'Enjoining Good and Forbidding Evil’ or Amr Bil Maaroof, Nahi Anil Munkir: Qur'an Exegetes and Hadith Interpreters Dispel Notions of Aggression and Violence That Wahhabis Associate with This Doctrine
By Ghulam Ghaus, New Age Islam
October 16, 2013
Enjoining people to do good and forbidding them from evil (Amr bil Maaroof, Nahi anil Munkir) is a doctrine mentioned in the Quran a few times. Wahhabism associates it with use of force, coercion and violence in society. The words ‘Amr’ and ‘Nahi’ have a variety of meanings but they are beyond every notion of aggression. The classical Quran exegetes and the traditions of the prophet (pbuh) have explained them well enough for us to be able to refute the false interpretations of this verse. In recent times, this doctrine has been misused to provide the pretext for allowing violence being inflicted on innocents in the name of establishing Islamic law (Sharia). The Taliban justify all tier cruelties on the pretext of following this doctrine. The perpetrators of such crimes, the extremist Talibani-Wahhabi ideologues who the following exegetic analysis refers to, are themselves the evil doers who should be forbidden from their evil practices.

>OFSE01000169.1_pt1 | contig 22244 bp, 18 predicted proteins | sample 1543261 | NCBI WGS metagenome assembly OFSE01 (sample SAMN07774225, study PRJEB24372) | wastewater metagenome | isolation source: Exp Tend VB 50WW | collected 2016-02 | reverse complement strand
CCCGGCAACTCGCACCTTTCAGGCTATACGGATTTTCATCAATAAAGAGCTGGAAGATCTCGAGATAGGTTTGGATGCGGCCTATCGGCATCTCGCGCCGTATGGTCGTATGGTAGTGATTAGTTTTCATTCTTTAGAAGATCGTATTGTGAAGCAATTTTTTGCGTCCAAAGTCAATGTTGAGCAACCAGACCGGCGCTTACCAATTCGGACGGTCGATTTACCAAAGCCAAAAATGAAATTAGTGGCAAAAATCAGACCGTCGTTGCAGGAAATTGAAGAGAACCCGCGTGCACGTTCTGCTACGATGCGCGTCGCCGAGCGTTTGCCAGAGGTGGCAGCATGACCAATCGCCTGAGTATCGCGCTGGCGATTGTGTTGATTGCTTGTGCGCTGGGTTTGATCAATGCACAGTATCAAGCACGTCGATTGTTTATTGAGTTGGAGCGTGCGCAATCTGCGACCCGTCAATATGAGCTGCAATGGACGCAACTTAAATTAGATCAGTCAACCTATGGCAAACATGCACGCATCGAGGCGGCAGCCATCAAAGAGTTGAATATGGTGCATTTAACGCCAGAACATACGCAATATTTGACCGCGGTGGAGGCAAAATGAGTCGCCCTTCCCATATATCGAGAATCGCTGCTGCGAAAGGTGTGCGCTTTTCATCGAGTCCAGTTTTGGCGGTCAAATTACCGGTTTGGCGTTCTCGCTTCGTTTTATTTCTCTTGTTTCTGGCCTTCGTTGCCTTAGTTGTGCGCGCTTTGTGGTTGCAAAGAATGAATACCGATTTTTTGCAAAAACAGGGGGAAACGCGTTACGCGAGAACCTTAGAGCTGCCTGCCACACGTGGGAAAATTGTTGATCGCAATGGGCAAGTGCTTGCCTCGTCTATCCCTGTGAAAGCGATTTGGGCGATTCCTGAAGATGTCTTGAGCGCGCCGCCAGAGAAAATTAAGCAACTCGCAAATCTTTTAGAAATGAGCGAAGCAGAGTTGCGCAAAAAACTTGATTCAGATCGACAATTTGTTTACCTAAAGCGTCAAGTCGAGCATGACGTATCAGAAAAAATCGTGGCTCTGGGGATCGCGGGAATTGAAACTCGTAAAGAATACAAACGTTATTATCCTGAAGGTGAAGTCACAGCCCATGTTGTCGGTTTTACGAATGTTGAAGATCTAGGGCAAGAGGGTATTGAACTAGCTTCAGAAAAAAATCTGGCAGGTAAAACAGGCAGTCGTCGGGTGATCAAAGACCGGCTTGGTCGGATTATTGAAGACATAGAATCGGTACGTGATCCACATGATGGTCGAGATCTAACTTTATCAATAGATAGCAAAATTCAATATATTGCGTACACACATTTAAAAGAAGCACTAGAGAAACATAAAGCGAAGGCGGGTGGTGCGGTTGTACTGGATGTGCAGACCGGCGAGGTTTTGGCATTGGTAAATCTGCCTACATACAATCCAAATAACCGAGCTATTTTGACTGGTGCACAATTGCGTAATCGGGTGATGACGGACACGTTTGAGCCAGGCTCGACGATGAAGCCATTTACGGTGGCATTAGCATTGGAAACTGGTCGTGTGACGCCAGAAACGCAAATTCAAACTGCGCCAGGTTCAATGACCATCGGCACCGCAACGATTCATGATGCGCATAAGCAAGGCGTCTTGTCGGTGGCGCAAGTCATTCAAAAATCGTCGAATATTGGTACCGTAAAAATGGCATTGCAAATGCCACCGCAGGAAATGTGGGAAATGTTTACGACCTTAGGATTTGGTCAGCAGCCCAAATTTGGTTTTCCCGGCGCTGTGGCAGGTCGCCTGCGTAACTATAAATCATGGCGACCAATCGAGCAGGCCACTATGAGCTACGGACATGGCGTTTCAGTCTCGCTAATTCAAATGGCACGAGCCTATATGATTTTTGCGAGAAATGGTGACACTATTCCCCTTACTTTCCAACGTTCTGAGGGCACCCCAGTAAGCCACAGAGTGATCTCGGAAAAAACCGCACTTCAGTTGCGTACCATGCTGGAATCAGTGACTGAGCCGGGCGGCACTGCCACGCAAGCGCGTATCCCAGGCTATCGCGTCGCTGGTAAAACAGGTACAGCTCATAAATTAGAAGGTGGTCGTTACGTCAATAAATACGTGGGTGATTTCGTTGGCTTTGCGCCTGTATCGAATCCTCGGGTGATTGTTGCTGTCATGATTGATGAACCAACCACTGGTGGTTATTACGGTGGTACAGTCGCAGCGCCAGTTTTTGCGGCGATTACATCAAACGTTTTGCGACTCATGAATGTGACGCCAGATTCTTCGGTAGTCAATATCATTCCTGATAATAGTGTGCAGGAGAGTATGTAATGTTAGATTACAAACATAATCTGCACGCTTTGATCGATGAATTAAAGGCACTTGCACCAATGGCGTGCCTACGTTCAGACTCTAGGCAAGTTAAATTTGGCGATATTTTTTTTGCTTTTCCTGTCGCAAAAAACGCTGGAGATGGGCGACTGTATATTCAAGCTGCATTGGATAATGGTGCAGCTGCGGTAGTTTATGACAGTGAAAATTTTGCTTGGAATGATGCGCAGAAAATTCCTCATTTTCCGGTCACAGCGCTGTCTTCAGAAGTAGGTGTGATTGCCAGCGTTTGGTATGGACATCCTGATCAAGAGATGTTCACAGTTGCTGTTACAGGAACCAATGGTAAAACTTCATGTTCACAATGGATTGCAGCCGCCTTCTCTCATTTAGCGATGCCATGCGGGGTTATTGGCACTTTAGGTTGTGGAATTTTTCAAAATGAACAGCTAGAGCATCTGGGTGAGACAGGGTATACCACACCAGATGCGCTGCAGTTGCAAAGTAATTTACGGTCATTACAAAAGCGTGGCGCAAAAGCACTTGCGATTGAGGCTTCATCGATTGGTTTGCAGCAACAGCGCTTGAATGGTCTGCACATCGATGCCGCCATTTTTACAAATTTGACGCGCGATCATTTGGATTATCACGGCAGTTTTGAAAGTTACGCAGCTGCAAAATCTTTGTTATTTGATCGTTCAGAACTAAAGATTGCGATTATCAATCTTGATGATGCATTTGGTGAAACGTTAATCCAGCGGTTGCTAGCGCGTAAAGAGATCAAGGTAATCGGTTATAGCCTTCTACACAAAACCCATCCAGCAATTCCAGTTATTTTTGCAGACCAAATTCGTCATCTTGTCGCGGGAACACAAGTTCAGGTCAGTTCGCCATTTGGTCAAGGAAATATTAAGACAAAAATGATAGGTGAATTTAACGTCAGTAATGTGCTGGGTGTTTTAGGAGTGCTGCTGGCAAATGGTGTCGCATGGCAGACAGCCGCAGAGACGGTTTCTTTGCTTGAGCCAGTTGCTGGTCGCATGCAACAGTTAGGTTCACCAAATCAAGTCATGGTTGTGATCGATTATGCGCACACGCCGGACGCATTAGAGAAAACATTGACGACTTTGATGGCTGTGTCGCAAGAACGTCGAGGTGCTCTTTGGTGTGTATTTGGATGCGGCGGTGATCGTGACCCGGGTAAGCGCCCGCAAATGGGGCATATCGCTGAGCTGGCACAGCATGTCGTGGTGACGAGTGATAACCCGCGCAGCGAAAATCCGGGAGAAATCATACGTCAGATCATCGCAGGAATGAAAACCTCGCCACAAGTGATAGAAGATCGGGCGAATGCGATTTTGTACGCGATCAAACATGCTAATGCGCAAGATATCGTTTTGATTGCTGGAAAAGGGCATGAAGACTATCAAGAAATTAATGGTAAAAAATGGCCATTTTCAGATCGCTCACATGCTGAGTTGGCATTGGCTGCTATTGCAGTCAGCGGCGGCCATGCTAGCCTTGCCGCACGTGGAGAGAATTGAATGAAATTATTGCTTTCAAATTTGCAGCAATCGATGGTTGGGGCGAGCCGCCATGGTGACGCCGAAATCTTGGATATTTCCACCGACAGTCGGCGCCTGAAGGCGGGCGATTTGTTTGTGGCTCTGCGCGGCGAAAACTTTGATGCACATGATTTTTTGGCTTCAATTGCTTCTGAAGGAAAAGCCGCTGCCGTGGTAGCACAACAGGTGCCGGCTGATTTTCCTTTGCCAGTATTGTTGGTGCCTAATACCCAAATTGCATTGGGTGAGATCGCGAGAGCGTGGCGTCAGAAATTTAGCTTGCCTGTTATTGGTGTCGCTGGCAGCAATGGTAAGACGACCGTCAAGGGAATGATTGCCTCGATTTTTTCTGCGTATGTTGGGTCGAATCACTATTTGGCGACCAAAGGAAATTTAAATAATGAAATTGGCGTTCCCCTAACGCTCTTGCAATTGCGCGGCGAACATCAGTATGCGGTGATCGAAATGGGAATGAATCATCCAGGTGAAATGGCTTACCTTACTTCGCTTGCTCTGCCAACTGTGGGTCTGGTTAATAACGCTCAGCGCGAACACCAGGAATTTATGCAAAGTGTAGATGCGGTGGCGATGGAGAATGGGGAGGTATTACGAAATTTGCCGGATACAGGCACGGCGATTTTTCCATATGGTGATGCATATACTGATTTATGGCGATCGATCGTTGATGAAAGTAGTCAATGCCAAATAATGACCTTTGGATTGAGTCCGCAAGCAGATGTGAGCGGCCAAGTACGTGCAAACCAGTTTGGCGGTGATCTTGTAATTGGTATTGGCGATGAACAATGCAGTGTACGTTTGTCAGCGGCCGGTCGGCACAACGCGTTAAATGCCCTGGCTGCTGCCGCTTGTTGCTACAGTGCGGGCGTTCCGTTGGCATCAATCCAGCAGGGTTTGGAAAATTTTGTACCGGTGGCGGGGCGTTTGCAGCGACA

Talibani-Wahhabi Muslims in their mouthpiece “Nawa-e-Afghan Jihad”, or Al-Qaeda-inspired magazines like Azaan, interpret “enjoining good and forbidding evil” more fanatically than we majority of mainstream Muslims can even imagine. Such a violent manner that they have pursued corresponds neither to natural human prudence nor to the will of God Almighty as we understand it. Usually they quote the following Hadith to justify their use of force in forbidding evil regardless of whether the majority of Muslims even consider that act as evil or not: